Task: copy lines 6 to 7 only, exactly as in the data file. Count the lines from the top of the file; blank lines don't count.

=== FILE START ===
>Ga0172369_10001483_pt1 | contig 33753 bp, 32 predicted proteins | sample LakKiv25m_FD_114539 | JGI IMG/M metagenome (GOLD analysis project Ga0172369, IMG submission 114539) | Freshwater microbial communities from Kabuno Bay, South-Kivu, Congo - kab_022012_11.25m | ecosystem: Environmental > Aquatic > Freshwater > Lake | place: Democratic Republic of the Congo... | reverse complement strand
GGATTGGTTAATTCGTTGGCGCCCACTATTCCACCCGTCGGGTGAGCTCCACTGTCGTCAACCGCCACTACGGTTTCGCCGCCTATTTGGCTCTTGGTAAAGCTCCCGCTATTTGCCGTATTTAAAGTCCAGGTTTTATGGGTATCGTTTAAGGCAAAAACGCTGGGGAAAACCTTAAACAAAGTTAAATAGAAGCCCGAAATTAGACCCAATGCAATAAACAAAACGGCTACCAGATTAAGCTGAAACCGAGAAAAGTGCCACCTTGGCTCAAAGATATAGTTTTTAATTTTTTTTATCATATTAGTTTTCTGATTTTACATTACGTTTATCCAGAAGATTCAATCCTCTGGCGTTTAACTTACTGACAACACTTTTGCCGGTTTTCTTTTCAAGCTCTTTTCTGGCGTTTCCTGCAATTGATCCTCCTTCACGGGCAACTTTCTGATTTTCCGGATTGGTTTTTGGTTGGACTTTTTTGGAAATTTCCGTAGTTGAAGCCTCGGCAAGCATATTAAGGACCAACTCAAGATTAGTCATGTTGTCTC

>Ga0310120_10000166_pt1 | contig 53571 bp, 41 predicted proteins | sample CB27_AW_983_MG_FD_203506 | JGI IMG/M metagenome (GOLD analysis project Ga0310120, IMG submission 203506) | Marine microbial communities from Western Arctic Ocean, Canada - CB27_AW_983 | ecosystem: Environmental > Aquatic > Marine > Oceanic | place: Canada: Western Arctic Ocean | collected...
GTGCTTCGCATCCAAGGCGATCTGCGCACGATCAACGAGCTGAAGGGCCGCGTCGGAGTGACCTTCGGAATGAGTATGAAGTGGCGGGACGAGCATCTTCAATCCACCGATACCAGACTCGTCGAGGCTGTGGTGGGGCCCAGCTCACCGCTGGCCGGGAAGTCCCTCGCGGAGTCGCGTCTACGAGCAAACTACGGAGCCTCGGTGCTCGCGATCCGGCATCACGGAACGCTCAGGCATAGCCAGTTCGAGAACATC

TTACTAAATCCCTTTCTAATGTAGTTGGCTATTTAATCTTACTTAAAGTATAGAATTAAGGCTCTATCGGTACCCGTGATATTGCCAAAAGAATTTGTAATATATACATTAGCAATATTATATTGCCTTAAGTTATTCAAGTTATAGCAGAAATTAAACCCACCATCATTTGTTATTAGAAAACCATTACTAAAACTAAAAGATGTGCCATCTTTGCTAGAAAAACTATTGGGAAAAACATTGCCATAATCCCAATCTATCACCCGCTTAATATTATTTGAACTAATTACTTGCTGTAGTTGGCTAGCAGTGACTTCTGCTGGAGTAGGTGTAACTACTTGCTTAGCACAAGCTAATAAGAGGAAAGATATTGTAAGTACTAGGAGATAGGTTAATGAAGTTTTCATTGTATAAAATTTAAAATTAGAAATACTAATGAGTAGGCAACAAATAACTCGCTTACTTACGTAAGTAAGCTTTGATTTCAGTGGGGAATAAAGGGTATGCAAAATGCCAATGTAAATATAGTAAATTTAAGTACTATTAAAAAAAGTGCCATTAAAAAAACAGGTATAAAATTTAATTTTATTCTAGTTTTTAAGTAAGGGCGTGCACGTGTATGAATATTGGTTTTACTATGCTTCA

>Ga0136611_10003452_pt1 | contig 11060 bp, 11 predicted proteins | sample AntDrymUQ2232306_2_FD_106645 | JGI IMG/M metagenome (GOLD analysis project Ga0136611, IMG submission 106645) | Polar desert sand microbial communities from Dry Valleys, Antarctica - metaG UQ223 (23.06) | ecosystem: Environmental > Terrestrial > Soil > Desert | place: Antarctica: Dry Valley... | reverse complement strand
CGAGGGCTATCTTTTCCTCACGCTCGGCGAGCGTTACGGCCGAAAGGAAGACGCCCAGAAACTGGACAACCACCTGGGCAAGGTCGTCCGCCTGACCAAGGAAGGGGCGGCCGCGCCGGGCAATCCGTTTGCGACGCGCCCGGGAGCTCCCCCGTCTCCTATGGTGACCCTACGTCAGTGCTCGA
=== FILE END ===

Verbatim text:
>Ga0136611_10003452_pt1 | contig 11060 bp, 11 predicted proteins | sample AntDrymUQ2232306_2_FD_106645 | JGI IMG/M metagenome (GOLD analysis project Ga0136611, IMG submission 106645) | Polar desert sand microbial communities from Dry Valleys, Antarctica - metaG UQ223 (23.06) | ecosystem: Environmental > Terrestrial > Soil > Desert | place: Antarctica: Dry Valley... | reverse complement strand
CGAGGGCTATCTTTTCCTCACGCTCGGCGAGCGTTACGGCCGAAAGGAAGACGCCCAGAAACTGGACAACCACCTGGGCAAGGTCGTCCGCCTGACCAAGGAAGGGGCGGCCGCGCCGGGCAATCCGTTTGCGACGCGCCCGGGAGCTCCCCCGTCTCCTATGGTGACCCTACGTCAGTGCTCGA